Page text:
Tuesday, February 23, 2010

Will "Reconciliation" finally deliver Obamacare? Hitler, Hennessey and Hoyer opine. 

The Democrats now say they are going to make a big push to get Obamacare enacted through Congress via "reconciliation". To pass a bill via reconciliation instead of normal legislative rules requires only 50 votes in Senate (plus a vice presidential tie-breaker), instead of the normal filibuster-proof 60. So it ought to be easy, right?

Some on the left are now congratulating themselves that it is as good as done. "The remaining obstacles are puny". All the Democrats have to do is "walk through the door that's open to them".

Although, if reconciliation is so easy, a logical question to ask is: why did the Democrats so insist on doing things entirely the hard way until now? And why did Barney Frank say that if they lost the 60th vote Obamacare would be "dead". Do professional pols not know what's "easy" from what's "hard"?

How reconciliation works (via The New Republic, a pro-reform site):
the problems with reconciliation are legion...

of particular importance to a massive and open-ended bill like health care, the Senate’s PAYGO rule requires 60 votes for any provision that would increase the deficit by more than $5 billion in any ten-year period going all the way out to the year 2059. (You read that correctly: 2059.)...

in the Senate the authors of the Budget Act who drafted this provision back in 1974 neglected to limit the number of amendments that can be offered. This leads to perhaps the Senate’s most stupefying activity (in a chamber chock full of stupefying activity)--"vote-a-rama." ... senators can still offer an unlimited number of amendments ... And by "unlimited," I mean it is never less than dozens but could easily stretch into the hundreds...

reconciliation would give the minority party in the Senate a chance to force a separate roll call vote on every line of the bill...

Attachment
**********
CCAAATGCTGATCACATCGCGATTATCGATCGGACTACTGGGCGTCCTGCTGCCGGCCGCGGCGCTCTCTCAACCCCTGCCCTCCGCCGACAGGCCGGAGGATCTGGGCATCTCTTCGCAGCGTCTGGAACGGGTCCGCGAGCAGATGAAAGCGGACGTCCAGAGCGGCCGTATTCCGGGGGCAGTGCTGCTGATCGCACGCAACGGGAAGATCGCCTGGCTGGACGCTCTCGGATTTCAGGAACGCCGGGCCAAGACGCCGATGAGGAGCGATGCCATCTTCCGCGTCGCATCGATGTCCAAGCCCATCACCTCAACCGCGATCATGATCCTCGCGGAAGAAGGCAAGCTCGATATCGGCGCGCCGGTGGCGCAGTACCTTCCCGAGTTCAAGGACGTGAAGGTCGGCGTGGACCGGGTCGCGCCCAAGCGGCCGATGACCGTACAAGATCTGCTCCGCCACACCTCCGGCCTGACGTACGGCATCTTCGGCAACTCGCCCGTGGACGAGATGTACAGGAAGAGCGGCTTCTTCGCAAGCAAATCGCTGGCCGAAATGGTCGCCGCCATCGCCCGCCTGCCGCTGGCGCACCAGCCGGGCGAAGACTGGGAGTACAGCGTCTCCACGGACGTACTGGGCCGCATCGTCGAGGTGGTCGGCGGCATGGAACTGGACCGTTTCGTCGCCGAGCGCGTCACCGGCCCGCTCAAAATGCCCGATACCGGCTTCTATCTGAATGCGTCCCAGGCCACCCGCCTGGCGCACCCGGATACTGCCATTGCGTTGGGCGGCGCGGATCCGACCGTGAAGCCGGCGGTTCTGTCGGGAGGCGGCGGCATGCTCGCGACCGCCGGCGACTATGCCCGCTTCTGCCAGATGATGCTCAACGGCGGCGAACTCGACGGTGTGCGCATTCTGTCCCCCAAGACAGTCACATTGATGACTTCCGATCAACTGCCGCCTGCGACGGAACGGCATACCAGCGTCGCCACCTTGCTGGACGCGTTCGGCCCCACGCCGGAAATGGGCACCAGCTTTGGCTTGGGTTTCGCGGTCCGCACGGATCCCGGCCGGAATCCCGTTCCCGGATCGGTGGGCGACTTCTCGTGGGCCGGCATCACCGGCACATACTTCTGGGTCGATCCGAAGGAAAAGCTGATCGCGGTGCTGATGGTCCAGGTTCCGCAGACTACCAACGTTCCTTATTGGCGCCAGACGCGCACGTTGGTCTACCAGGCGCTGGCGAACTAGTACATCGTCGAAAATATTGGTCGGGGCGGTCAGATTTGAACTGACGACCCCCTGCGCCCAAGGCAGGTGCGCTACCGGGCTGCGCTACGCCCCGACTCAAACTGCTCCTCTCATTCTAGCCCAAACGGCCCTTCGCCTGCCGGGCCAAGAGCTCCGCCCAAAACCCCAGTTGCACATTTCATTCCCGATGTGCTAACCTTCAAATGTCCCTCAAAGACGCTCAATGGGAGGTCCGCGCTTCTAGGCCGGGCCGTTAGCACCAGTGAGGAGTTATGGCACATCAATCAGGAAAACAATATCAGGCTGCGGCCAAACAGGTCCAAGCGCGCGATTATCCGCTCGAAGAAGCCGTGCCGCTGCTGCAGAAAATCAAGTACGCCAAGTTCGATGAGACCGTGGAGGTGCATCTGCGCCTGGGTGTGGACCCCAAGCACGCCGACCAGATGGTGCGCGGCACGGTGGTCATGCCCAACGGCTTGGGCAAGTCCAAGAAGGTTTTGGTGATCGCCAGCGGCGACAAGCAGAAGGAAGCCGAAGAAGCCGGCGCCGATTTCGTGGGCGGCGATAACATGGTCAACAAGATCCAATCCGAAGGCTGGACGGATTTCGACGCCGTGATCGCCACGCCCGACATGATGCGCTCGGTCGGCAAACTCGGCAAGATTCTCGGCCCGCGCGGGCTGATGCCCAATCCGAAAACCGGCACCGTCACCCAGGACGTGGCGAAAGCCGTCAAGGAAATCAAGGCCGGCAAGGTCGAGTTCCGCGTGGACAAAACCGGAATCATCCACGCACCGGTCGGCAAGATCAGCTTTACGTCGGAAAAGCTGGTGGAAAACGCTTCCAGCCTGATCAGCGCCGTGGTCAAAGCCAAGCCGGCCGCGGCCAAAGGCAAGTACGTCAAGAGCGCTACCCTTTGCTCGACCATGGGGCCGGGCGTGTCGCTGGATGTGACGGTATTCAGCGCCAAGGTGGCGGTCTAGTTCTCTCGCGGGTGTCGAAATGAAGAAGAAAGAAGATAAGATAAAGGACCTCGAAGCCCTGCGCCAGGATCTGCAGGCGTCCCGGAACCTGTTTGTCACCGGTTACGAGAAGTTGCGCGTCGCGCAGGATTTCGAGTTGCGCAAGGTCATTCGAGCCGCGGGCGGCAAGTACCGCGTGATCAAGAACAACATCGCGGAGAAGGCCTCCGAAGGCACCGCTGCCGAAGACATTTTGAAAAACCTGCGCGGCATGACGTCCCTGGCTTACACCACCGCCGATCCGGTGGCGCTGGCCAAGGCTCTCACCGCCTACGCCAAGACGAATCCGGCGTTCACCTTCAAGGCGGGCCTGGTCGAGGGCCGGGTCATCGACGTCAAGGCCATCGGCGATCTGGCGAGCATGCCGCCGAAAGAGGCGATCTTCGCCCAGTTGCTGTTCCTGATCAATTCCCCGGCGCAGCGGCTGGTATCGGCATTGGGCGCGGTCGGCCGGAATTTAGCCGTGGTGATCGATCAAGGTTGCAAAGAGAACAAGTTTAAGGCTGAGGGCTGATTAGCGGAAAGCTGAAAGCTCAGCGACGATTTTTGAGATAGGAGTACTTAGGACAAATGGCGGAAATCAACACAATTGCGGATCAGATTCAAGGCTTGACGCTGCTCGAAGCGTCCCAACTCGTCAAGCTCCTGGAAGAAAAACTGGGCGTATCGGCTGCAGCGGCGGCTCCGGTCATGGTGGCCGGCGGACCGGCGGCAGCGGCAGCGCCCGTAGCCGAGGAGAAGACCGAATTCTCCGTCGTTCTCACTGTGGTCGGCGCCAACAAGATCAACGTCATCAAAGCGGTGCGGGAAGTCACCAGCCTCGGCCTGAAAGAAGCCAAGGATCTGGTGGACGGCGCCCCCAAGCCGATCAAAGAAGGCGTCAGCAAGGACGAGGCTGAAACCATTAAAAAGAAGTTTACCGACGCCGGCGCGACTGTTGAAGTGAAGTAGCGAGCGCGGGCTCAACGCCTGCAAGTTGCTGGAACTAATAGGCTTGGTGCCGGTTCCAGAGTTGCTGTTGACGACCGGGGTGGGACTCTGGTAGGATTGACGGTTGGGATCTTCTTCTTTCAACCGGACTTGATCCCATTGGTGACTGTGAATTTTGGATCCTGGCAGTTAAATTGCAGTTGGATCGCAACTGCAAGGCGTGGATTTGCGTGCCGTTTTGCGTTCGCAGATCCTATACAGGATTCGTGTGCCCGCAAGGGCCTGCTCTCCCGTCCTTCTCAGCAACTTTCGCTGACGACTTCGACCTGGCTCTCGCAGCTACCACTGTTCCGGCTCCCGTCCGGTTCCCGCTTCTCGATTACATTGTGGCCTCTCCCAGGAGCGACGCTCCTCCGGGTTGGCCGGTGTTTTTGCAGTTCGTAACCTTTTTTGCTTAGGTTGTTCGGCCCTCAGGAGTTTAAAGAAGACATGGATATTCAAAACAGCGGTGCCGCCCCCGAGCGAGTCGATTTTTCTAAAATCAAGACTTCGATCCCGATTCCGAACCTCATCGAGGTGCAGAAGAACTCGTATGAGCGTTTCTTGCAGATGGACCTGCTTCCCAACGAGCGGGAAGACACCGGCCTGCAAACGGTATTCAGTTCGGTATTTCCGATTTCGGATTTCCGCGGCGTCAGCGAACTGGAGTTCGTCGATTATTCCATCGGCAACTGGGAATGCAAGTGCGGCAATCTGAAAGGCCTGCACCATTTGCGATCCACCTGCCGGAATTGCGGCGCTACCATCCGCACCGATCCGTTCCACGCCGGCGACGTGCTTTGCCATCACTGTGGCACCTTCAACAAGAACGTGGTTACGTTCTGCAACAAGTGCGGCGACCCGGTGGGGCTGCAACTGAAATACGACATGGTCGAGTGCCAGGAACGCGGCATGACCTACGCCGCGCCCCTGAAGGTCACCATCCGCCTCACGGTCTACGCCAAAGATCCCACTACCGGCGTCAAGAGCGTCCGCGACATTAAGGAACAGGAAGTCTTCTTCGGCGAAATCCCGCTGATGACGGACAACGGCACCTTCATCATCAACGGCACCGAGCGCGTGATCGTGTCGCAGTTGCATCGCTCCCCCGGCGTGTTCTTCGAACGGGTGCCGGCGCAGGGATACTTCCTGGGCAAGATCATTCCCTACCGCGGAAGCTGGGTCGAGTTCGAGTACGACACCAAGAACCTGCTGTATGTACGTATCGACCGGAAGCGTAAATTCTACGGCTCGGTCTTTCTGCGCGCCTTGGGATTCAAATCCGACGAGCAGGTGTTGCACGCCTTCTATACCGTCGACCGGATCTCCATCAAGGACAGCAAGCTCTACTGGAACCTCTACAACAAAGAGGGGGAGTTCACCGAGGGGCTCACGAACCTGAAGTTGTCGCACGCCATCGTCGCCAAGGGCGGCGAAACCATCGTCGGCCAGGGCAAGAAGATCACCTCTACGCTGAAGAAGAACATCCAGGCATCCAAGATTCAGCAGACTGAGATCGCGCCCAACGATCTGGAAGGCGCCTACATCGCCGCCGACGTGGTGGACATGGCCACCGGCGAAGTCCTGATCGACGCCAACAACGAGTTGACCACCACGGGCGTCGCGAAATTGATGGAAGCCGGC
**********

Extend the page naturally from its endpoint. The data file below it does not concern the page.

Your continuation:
The requirement that every single provision in a reconciliation bill have budgetary impact means that the bill cannot address regulatory issues, consumer protection issues, or items like abortion.

The open-ended limitations on deficit increases sharply curtail any additional spending in the bill and mean that most changes made by reconciliation that affect spending and revenues must expire in ten years.

And the requirement that congressional committees hold a new two-stage markup process, combined with the usual (if time-limited) floor consideration and conference processes, means that using reconciliation would occupy all of Congress’s attention [for months]..."
That's just excerpts, read the whole thing.

Plus add the basic political fact that the whole attempt is plainly dishonest, as reconciliation explicitly by law is for budget-resolution matters, not policy matters .... a fact the Republicans will be pounding on every single day to an electorate that is already sick of Louisiana Purchases and Cornhusker Kickbacks, and majority-against the bill -- both the bill itself and Obama's direction if it.

As Hitler said to this idea a month ago: "Bull**it! If we could do reconciliation we'd have DONE it!"

Referring to a perhaps more reputable source, Keith Hennessey (former Assistant to the President for Economic Policy):

For now I continue to believe there’s a 90% chance of no law....

It is possible that we are witnessing uncoordinated Democratic leaders each pursuing their own exit strategy in anticipation of legislative failure:

•The President proposes a “compromise” and blames Republicans for being unreasonable and unconstructive. Legislative failure is the Republicans’ fault, not the President’s.

•Speaker Pelosi continues to press for a two bill strategy in which the House and Senate will pass a new reconciliation bill. If the Senate cannot or will not do so, legislative failure is the Senate’s fault, not the House’s or Speaker Pelosi’s.

•Supported by outside liberals, Leader Reid points out that the House could just take up and pass the Senate-passed bill. Legislative failure is therefore not his fault or the Senate’s.

Each of these strategies is consistent with telling your allies that you’re continuing to push forward, right up until the moment you give up and blame someone else.

... read the whole thing.

From the Democratic House leadership, enthusiasm already underwhelming:

Hoyer: Comprehensive health bill may be no go
Well, if Hitler, Hennessey and Hoyer are right, then in a couple of months the partisans on the left are going to be ramping it up from angry to screaming mad, after they are teased, led on, and frustrated all over again.

And with Obama already losing the center en masse (Scott Brown carried the independents in Massachussetts by more than 50 points) that could set up an interesting November.